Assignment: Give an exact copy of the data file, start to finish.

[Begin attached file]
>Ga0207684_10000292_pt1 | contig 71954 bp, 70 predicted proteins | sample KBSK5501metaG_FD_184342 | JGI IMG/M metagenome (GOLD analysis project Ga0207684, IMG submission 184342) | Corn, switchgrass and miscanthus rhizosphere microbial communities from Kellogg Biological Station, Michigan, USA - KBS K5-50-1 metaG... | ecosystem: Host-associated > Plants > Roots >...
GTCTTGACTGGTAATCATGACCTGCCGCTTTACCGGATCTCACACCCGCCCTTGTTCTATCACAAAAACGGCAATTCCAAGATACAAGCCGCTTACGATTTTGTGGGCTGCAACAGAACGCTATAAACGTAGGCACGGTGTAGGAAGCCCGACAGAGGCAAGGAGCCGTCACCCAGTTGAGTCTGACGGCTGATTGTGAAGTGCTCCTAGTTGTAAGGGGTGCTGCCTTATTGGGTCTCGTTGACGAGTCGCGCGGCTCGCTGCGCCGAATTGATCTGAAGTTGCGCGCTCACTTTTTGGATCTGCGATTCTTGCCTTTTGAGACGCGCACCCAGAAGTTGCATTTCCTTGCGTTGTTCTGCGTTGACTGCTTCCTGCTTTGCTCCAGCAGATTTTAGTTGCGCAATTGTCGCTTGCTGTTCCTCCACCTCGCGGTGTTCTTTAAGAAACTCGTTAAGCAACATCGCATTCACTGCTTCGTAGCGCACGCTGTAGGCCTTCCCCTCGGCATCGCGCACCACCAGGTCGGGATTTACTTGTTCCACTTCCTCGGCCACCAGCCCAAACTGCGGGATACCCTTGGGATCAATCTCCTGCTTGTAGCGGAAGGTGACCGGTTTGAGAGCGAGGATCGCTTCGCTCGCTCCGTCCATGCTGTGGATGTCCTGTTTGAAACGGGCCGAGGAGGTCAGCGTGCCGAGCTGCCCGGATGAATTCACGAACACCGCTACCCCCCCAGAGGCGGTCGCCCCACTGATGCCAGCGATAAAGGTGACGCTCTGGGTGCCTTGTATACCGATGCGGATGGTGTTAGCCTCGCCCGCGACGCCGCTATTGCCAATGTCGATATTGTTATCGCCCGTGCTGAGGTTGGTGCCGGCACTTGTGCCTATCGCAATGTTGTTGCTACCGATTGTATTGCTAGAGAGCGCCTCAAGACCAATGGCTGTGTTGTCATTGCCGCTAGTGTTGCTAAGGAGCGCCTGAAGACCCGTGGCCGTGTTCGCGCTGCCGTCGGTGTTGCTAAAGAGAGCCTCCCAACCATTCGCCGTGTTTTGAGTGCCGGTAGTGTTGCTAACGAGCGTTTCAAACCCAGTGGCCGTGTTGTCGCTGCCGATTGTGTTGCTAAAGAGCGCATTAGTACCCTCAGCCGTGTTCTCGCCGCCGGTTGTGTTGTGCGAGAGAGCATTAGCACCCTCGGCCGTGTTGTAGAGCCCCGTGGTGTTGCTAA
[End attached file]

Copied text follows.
>Ga0207684_10000292_pt1 | contig 71954 bp, 70 predicted proteins | sample KBSK5501metaG_FD_184342 | JGI IMG/M metagenome (GOLD analysis project Ga0207684, IMG submission 184342) | Corn, switchgrass and miscanthus rhizosphere microbial communities from Kellogg Biological Station, Michigan, USA - KBS K5-50-1 metaG... | ecosystem: Host-associated > Plants > Roots >...
GTCTTGACTGGTAATCATGACCTGCCGCTTTACCGGATCTCACACCCGCCCTTGTTCTATCACAAAAACGGCAATTCCAAGATACAAGCCGCTTACGATTTTGTGGGCTGCAACAGAACGCTATAAACGTAGGCACGGTGTAGGAAGCCCGACAGAGGCAAGGAGCCGTCACCCAGTTGAGTCTGACGGCTGATTGTGAAGTGCTCCTAGTTGTAAGGGGTGCTGCCTTATTGGGTCTCGTTGACGAGTCGCGCGGCTCGCTGCGCCGAATTGATCTGAAGTTGCGCGCTCACTTTTTGGATCTGCGATTCTTGCCTTTTGAGACGCGCACCCAGAAGTTGCATTTCCTTGCGTTGTTCTGCGTTGACTGCTTCCTGCTTTGCTCCAGCAGATTTTAGTTGCGCAATTGTCGCTTGCTGTTCCTCCACCTCGCGGTGTTCTTTAAGAAACTCGTTAAGCAACATCGCATTCACTGCTTCGTAGCGCACGCTGTAGGCCTTCCCCTCGGCATCGCGCACCACCAGGTCGGGATTTACTTGTTCCACTTCCTCGGCCACCAGCCCAAACTGCGGGATACCCTTGGGATCAATCTCCTGCTTGTAGCGGAAGGTGACCGGTTTGAGAGCGAGGATCGCTTCGCTCGCTCCGTCCATGCTGTGGATGTCCTGTTTGAAACGGGCCGAGGAGGTCAGCGTGCCGAGCTGCCCGGATGAATTCACGAACACCGCTACCCCCCCAGAGGCGGTCGCCCCACTGATGCCAGCGATAAAGGTGACGCTCTGGGTGCCTTGTATACCGATGCGGATGGTGTTAGCCTCGCCCGCGACGCCGCTATTGCCAATGTCGATATTGTTATCGCCCGTGCTGAGGTTGGTGCCGGCACTTGTGCCTATCGCAATGTTGTTGCTACCGATTGTATTGCTAGAGAGCGCCTCAAGACCAATGGCTGTGTTGTCATTGCCGCTAGTGTTGCTAAGGAGCGCCTGAAGACCCGTGGCCGTGTTCGCGCTGCCGTCGGTGTTGCTAAAGAGAGCCTCCCAACCATTCGCCGTGTTTTGAGTGCCGGTAGTGTTGCTAACGAGCGTTTCAAACCCAGTGGCCGTGTTGTCGCTGCCGATTGTGTTGCTAAAGAGCGCATTAGTACCCTCAGCCGTGTTCTCGCCGCCGGTTGTGTTGTGCGAGAGAGCATTAGCACCCTCGGCCGTGTTGTAGAGCCCCGTGGTGTTGCTAA